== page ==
Grant awarded: €180,000 (2013)

Statens Museum for Kunst, Denmark, Copenhagen
A grant awarded to the Statens Museum for Kunst in Copenhagen supported a summer institute at the Jan Matejko Academy of Fine Arts in Krakow in 2010 that brought together 20 curators and conservators from the former Soviet Union, paired with Western European specialists, to introduce best practices in the structural conservation of panel paintings.
Grant awarded: €148,500 (2010)

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Translation of Key Resources

Conservators at the Opificio delle Pietre Dure work on Vasari's <i>Last Supper</i>

Opificio delle Pietre Dure (OPD), Florence, Italy
A 2013 training grant to the OPD, a leading center for the structural conservation of panel paintings and a key training partner, also includes support to translate into English and publish online a select group of its most important articles in the field of panel paintings conservation. Access to these texts has been limited because they are out of print or dispersed in volumes with small print runs that are now difficult to obtain.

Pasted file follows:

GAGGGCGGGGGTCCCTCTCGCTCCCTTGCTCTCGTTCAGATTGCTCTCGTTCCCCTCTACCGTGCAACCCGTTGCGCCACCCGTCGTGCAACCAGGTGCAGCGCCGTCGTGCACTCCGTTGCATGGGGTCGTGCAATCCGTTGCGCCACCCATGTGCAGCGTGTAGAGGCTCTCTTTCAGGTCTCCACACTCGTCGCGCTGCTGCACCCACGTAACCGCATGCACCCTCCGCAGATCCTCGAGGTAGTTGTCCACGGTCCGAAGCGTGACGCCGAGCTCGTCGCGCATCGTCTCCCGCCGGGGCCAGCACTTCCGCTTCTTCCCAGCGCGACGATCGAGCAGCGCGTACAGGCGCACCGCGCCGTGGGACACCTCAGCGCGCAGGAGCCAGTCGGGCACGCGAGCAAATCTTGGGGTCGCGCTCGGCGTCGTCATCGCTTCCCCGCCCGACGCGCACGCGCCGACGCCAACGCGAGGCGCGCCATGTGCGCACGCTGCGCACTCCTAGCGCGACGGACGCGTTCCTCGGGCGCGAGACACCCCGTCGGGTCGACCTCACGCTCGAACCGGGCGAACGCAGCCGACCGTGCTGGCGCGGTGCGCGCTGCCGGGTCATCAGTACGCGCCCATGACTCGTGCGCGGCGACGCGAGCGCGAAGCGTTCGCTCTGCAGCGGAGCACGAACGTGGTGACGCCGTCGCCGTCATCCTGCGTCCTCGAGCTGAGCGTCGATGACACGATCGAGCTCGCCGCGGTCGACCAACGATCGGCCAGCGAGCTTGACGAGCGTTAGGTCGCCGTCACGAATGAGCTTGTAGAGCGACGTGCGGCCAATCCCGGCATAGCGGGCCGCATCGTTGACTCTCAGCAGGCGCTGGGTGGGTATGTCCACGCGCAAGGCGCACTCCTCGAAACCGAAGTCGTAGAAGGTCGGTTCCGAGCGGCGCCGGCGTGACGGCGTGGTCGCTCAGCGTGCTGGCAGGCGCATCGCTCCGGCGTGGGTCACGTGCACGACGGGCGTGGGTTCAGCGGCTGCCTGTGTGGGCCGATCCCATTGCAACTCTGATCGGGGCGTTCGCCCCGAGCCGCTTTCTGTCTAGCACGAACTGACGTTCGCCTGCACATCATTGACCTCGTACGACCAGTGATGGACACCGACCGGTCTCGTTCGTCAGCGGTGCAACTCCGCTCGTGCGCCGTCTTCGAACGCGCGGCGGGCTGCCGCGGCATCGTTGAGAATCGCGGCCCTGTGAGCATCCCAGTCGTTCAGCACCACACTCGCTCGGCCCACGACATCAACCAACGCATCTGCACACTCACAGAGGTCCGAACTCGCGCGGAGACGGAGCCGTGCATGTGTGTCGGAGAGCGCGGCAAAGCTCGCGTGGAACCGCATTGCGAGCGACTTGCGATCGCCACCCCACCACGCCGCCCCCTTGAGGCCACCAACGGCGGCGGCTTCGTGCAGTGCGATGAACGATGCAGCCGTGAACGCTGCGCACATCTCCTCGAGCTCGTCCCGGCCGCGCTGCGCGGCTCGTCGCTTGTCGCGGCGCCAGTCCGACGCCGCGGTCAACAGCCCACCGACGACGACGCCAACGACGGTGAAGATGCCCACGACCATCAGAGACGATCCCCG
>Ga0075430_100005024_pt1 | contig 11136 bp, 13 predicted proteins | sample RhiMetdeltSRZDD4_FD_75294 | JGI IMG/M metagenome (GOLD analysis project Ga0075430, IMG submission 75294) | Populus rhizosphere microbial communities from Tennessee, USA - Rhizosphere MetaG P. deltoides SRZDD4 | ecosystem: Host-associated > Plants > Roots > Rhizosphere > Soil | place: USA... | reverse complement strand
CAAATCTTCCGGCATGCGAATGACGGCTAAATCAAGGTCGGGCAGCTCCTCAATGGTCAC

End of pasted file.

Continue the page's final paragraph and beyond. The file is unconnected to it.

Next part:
Royal Institute for Cultural Heritage (KIK-IRPA), Brussels, Belgium
With Getty support, KIK-IRPA undertook the translation and online publication of Hélène Verougstraete's Cadres et supports dans la peinture flamande aux 15e et 16e siècles. The book is an invaluable resource to conservators in determining structural treatment protocols, however it had originally been self-published in a small print run and only in French, both of which limited its accessibility.
Grant awarded: €100,000 (2013)

Statens Museum for Kunst, Copenhagen, Denmark
Experts at the Statens Museum for Kunst are overseeing the translation and online publicaion of Jacqueline Marette's book Connaissance des primitifs par l'étude du bois du XIIe au XVIe siècle. This resource remains the only volume that looks comprehensively at the production, techniques, conservation, and science of wood panels, yet it is now difficult to access, as it was published in French over 50 years ago and is long out of print.
Grant awarded: DKK680,000 (2013)

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Images (top to bottom): Conservators complete a surface refinement after repairs. Image courtesy Aline Genbrugge; Adoration of the Lamb from of the Ghent Altarpiece. Image courtesy; Conservators and colleagues of the Old Masters Paintings Gallery Dresden discussing the condition of the The Madonna of the Burgomaster of Basel Jacob Meyer zum Hasen (copy by Bartholom√§us Sarburgh after Hans Holbein the Younger) in the paintings conservation studio of the Staatliche Kunstsammlungen Dresden. From left to right: Marlies Giebe, Ray Marchant, Bernhard Maaz, Uta Neidhardt, Axel Börner, Christoph Schölzel. Image courtesy Hans-Peter Klut, Staatliche Kunstsammlungen Dresden; Conservators investigate one of the panels from Vasari's Last Supper. Image courtesy Opificio delle Pietre Dure